The Effect Depression Has on a Family and The Importance of Being Involved
A report in the July issue of Archives of Pediatric and Adolescent Medicine offers useful insights on the relationships between moms, dads, and kids when the mother has depression. Let's take a look.
Bottom line first
When mom is depressed, the more a dad is involved in family life the fewer problem behaviors kids are likely to have.
This study in 50 words or less
Researchers looked at a national sample of over 6,500 mother/child pairings where the mother had symptoms of depression in 1992. Over 10 years they measured the father's involvement in family life (by asking the kids) and the kids' problem behaviors. The more involved fathers were, the fewer behavioral problems.
Yes, but. . .
This study was big and carefully done, but has a few limitations: The depression was based on mothers' self-reported symptoms just once, in 1992, while the kids' behaviors and dads' involvement was measured every two years.
But the study used excellent measures of dads' involvement. Kids were asked how often they talked to their dad about things that matter, whether he listened to them, whether he knew where they were and attended events that mattered to them, and how close they felt to him.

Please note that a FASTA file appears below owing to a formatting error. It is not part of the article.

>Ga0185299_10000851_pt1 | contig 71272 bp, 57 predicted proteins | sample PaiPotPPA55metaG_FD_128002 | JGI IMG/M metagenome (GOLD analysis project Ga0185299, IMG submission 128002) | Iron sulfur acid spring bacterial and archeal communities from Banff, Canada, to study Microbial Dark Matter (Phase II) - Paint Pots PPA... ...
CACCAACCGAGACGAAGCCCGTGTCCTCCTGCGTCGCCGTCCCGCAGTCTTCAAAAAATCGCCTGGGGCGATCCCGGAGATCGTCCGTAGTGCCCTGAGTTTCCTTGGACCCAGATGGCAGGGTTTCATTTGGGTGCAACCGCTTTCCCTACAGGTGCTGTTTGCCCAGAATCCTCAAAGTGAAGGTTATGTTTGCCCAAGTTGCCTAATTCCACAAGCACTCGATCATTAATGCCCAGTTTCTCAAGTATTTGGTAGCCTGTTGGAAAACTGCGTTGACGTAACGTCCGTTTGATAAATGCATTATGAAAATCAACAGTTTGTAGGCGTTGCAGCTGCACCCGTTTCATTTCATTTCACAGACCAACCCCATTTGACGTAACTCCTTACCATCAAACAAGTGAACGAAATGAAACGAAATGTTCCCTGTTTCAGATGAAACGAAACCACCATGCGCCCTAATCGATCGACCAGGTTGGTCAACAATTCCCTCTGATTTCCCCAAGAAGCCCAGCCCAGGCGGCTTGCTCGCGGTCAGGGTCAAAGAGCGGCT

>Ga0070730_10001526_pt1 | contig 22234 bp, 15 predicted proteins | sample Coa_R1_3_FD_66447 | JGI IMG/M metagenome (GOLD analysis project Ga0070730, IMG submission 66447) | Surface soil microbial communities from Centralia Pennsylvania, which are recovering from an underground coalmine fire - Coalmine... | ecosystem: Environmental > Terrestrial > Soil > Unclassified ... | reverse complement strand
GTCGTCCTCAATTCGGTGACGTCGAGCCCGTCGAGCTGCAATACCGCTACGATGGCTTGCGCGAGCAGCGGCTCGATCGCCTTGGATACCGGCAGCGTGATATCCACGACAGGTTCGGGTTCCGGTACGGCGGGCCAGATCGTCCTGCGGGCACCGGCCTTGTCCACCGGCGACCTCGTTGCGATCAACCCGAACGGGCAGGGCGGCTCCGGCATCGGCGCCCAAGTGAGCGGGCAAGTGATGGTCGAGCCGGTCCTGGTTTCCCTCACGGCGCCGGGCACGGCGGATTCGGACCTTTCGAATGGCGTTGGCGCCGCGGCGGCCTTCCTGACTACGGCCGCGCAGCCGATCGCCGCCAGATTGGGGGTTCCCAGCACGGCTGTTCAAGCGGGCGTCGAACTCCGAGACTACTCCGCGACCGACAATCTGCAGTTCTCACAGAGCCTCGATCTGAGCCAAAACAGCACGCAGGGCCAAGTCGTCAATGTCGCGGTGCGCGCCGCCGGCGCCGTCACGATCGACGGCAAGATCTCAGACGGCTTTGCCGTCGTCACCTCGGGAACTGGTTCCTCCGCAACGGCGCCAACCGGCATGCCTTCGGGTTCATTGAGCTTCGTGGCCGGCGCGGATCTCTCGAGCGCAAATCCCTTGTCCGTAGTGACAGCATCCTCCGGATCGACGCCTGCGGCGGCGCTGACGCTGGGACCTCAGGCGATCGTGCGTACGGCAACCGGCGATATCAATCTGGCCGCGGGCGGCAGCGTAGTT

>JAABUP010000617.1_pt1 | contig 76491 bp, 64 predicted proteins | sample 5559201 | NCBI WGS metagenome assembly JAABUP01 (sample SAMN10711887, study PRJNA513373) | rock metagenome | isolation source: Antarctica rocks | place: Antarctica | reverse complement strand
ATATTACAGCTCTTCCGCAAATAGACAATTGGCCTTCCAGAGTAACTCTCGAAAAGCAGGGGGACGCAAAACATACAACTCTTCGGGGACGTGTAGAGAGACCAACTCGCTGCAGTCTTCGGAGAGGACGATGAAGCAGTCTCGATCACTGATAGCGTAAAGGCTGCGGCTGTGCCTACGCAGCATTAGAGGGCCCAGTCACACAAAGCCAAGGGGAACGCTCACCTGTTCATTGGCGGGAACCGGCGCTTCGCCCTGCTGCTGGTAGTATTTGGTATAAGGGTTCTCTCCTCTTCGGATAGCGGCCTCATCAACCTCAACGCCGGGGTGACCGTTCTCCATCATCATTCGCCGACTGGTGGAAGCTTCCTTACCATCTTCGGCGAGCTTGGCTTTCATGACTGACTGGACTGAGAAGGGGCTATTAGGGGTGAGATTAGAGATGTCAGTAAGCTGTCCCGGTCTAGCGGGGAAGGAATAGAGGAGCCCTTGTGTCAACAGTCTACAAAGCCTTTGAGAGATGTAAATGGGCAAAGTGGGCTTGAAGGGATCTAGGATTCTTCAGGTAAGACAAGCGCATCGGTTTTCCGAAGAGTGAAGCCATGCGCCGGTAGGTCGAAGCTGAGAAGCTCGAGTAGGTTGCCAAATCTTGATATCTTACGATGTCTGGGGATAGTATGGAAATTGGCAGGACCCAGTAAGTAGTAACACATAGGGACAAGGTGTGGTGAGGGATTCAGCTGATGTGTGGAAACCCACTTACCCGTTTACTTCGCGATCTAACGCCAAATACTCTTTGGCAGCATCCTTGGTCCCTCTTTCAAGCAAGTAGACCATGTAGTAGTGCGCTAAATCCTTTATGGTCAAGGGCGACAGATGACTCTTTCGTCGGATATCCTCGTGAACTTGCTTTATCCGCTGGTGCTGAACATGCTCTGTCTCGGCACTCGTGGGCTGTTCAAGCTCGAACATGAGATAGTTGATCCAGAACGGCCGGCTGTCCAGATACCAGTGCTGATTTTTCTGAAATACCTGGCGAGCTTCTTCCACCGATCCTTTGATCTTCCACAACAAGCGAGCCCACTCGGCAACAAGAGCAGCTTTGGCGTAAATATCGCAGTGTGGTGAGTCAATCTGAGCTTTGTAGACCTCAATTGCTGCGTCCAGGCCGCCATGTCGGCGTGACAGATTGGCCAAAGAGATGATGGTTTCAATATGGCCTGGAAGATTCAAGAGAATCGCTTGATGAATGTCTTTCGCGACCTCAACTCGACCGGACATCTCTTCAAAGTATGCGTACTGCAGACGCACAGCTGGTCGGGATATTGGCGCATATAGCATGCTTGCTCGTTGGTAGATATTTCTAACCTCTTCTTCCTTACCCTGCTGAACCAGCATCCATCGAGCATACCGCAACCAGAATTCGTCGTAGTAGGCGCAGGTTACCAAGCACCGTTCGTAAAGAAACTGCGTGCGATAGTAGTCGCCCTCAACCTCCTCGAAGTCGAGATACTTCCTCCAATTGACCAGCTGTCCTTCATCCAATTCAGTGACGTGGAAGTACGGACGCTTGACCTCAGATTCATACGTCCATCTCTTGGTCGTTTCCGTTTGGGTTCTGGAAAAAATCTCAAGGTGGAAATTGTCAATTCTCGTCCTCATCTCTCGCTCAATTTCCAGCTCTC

Problem behaviors tracked included kids' aggression, attention problems, and depression of their own.
As always, an observational study can show only an association, not a proof of cause and effect.
So, what are you going to do about it?
Fathers of children whose mother is depressed should understand how important their engagement is to the kids' well-being. While this is often stated by mental health professionals, this study can be a useful way to get dads' attention.
Fathers might want to seek counseling and guidance on how they can be involved in a way that blunts the impact of the mom's illness on the children.
Our featured video on depression provides an excellent overview of the disease.